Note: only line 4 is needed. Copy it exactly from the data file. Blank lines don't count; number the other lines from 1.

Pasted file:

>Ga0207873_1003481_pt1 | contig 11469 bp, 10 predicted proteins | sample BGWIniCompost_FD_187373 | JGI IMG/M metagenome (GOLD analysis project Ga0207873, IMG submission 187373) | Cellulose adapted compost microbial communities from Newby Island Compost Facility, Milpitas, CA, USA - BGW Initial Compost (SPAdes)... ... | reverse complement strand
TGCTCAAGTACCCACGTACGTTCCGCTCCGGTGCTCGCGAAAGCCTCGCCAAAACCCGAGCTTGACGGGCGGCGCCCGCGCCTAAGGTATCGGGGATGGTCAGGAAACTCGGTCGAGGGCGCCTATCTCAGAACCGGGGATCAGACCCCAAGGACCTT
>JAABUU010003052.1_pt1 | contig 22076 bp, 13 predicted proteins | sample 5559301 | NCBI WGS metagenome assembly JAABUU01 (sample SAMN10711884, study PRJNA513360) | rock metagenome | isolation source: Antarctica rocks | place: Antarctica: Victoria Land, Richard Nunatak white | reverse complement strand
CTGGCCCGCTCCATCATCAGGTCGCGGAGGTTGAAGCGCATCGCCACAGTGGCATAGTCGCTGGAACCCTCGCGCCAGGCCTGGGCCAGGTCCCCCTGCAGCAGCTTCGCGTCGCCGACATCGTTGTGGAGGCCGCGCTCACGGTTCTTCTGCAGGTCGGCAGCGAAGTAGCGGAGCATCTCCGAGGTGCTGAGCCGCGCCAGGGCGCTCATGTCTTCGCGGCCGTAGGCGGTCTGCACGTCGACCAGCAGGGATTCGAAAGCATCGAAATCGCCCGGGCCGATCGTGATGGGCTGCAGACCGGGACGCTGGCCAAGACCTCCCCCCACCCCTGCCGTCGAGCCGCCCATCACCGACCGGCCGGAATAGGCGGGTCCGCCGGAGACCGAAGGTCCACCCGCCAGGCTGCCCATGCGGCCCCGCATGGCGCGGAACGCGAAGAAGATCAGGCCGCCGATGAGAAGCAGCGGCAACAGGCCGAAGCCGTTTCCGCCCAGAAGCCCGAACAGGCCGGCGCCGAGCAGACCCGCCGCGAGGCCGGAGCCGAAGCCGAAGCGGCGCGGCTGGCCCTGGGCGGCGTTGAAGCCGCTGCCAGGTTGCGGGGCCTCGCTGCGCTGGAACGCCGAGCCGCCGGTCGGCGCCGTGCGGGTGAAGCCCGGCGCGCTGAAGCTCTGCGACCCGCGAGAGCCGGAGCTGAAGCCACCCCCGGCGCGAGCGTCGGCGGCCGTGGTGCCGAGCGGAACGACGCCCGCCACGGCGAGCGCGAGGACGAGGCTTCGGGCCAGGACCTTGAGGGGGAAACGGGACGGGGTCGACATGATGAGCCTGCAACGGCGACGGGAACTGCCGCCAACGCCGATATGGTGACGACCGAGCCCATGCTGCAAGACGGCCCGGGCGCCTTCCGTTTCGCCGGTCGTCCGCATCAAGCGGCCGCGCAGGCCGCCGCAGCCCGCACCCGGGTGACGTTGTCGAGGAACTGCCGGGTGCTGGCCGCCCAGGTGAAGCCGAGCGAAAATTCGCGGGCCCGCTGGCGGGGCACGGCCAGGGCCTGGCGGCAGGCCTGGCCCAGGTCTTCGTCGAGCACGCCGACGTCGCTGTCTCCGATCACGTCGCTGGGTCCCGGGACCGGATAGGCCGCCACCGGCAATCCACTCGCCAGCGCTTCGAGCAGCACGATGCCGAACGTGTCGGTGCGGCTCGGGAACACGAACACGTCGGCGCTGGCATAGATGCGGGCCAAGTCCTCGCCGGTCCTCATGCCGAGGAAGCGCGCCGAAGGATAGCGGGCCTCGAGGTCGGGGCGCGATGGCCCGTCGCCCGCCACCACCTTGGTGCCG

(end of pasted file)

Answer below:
CTGGCCCGCTCCATCATCAGGTCGCGGAGGTTGAAGCGCATCGCCACAGTGGCATAGTCGCTGGAACCCTCGCGCCAGGCCTGGGCCAGGTCCCCCTGCAGCAGCTTCGCGTCGCCGACATCGTTGTGGAGGCCGCGCTCACGGTTCTTCTGCAGGTCGGCAGCGAAGTAGCGGAGCATCTCCGAGGTGCTGAGCCGCGCCAGGGCGCTCATGTCTTCGCGGCCGTAGGCGGTCTGCACGTCGACCAGCAGGGATTCGAAAGCATCGAAATCGCCCGGGCCGATCGTGATGGGCTGCAGACCGGGACGCTGGCCAAGACCTCCCCCCACCCCTGCCGTCGAGCCGCCCATCACCGACCGGCCGGAATAGGCGGGTCCGCCGGAGACCGAAGGTCCACCCGCCAGGCTGCCCATGCGGCCCCGCATGGCGCGGAACGCGAAGAAGATCAGGCCGCCGATGAGAAGCAGCGGCAACAGGCCGAAGCCGTTTCCGCCCAGAAGCCCGAACAGGCCGGCGCCGAGCAGACCCGCCGCGAGGCCGGAGCCGAAGCCGAAGCGGCGCGGCTGGCCCTGGGCGGCGTTGAAGCCGCTGCCAGGTTGCGGGGCCTCGCTGCGCTGGAACGCCGAGCCGCCGGTCGGCGCCGTGCGGGTGAAGCCCGGCGCGCTGAAGCTCTGCGACCCGCGAGAGCCGGAGCTGAAGCCACCCCCGGCGCGAGCGTCGGCGGCCGTGGTGCCGAGCGGAACGACGCCCGCCACGGCGAGCGCGAGGACGAGGCTTCGGGCCAGGACCTTGAGGGGGAAACGGGACGGGGTCGACATGATGAGCCTGCAACGGCGACGGGAACTGCCGCCAACGCCGATATGGTGACGACCGAGCCCATGCTGCAAGACGGCCCGGGCGCCTTCCGTTTCGCCGGTCGTCCGCATCAAGCGGCCGCGCAGGCCGCCGCAGCCCGCACCCGGGTGACGTTGTCGAGGAACTGCCGGGTGCTGGCCGCCCAGGTGAAGCCGAGCGAAAATTCGCGGGCCCGCTGGCGGGGCACGGCCAGGGCCTGGCGGCAGGCCTGGCCCAGGTCTTCGTCGAGCACGCCGACGTCGCTGTCTCCGATCACGTCGCTGGGTCCCGGGACCGGATAGGCCGCCACCGGCAATCCACTCGCCAGCGCTTCGAGCAGCACGATGCCGAACGTGTCGGTGCGGCTCGGGAACACGAACACGTCGGCGCTGGCATAGATGCGGGCCAAGTCCTCGCCGGTCCTCATGCCGAGGAAGCGCGCCGAAGGATAGCGGGCCTCGAGGTCGGGGCGCGATGGCCCGTCGCCCGCCACCACCTTGGTGCCG